He shook his head and clicked off the line. The knot in Izzy’s stomach untangled some. At least she was where she was supposed to be, regardless of the welcome she’d received.
“It, ah, looks like my well-intentioned house staff thought this would be a good Christmas gift. I have nothing for you to do here.” He stood with one hand in his pocket and the other on the doorknob.
Izzy’s shoulders relaxed. He couldn’t turn her away now. She took advantage of the statement and stepped inside the house.
“For starters, we could get some light in here.” She could barely make out the splendid curved rails of the staircase and the massive chandelier that hung overhead. “Do you have family coming for the holidays?”
Derek tucked both his hands into his pants pockets. “My father, his new wife, and her daughter.”
“I can help get the house ready for the holidays, and I can find my way around the kitchen. You won’t have to lift a finger.” Izzy held her breath.
His forehead creased as he studied her. “Well, you’re here now. I’ll show you around, but then I have to get back to work.” He swung the front door shut, and a deafening thud echoed off the high ceilings.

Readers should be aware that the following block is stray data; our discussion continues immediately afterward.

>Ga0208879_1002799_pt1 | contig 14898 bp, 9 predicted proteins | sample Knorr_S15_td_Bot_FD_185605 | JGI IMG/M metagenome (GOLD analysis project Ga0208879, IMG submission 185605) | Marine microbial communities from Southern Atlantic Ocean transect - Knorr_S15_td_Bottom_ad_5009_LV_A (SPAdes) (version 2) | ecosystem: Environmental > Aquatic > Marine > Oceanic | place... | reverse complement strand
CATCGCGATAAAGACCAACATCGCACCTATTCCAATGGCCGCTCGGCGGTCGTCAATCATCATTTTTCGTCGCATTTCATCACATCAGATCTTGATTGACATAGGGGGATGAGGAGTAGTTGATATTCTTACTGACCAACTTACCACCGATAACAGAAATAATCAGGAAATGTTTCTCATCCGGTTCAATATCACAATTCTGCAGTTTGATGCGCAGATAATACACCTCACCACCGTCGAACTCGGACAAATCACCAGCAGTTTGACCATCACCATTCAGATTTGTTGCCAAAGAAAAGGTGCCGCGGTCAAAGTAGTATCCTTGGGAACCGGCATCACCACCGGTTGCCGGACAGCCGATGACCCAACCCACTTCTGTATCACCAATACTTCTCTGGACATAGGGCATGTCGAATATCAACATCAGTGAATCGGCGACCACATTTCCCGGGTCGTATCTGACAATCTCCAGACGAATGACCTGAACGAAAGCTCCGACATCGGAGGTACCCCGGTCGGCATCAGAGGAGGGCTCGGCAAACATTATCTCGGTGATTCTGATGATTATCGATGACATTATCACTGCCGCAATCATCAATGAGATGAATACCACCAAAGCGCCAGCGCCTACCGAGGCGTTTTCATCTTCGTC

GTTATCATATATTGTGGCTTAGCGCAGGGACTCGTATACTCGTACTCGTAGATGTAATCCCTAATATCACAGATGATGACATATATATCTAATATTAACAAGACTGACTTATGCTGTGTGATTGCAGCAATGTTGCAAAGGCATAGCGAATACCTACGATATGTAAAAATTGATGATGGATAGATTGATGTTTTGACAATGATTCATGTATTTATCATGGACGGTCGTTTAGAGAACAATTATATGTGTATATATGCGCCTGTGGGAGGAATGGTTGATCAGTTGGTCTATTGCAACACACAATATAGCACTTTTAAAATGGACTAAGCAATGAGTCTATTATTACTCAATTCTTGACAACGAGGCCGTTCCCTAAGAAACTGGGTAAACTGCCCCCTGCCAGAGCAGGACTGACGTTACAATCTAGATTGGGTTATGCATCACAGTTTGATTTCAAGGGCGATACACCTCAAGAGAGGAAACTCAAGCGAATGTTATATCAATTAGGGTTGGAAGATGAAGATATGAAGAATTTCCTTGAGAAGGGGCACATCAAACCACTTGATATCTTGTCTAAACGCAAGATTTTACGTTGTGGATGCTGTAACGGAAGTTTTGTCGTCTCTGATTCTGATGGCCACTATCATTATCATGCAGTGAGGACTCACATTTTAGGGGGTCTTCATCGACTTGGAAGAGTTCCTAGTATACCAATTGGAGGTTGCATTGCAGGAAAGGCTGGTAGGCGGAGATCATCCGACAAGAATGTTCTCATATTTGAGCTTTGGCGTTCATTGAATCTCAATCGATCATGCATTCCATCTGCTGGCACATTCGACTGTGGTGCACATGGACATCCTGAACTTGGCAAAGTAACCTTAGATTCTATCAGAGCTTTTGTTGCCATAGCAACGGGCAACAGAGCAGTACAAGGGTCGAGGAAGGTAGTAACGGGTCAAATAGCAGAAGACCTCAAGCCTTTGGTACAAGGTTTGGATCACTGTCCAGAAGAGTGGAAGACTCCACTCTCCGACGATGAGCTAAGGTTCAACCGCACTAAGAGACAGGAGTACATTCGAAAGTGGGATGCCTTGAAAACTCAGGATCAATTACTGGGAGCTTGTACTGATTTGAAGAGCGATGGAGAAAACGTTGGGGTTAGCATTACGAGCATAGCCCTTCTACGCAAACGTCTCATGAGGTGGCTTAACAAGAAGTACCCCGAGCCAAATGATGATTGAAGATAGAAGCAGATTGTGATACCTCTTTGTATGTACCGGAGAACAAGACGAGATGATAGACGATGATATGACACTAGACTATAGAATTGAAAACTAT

Some of the tension in the back of her neck eased. She wasn’t going to be sent away with her tail tucked between her legs. She darted after him to keep up with his long strides. “What do you do?”
“Children’s author.” He slid open a large door to reveal a sitting area with buttery leather furniture positioned around a fireplace.
Izzy choked down a laugh. A children’s author. He was such a grump, it was hard to imagine him writing a tale for a little one. “Oh, I love books, which makes sense because in my day job I’m a librarian.”
The homeowner turned and narrowed his eyes. “Aren’t you an assistant?” His tone dripped with so much distrust that Izzy bristled.
“Just part-time. You know, for some extra cash to float me through the holidays.” Her cheeks instantly heated. Of course, he didn’t know. He lived in a castle surrounded by luxury.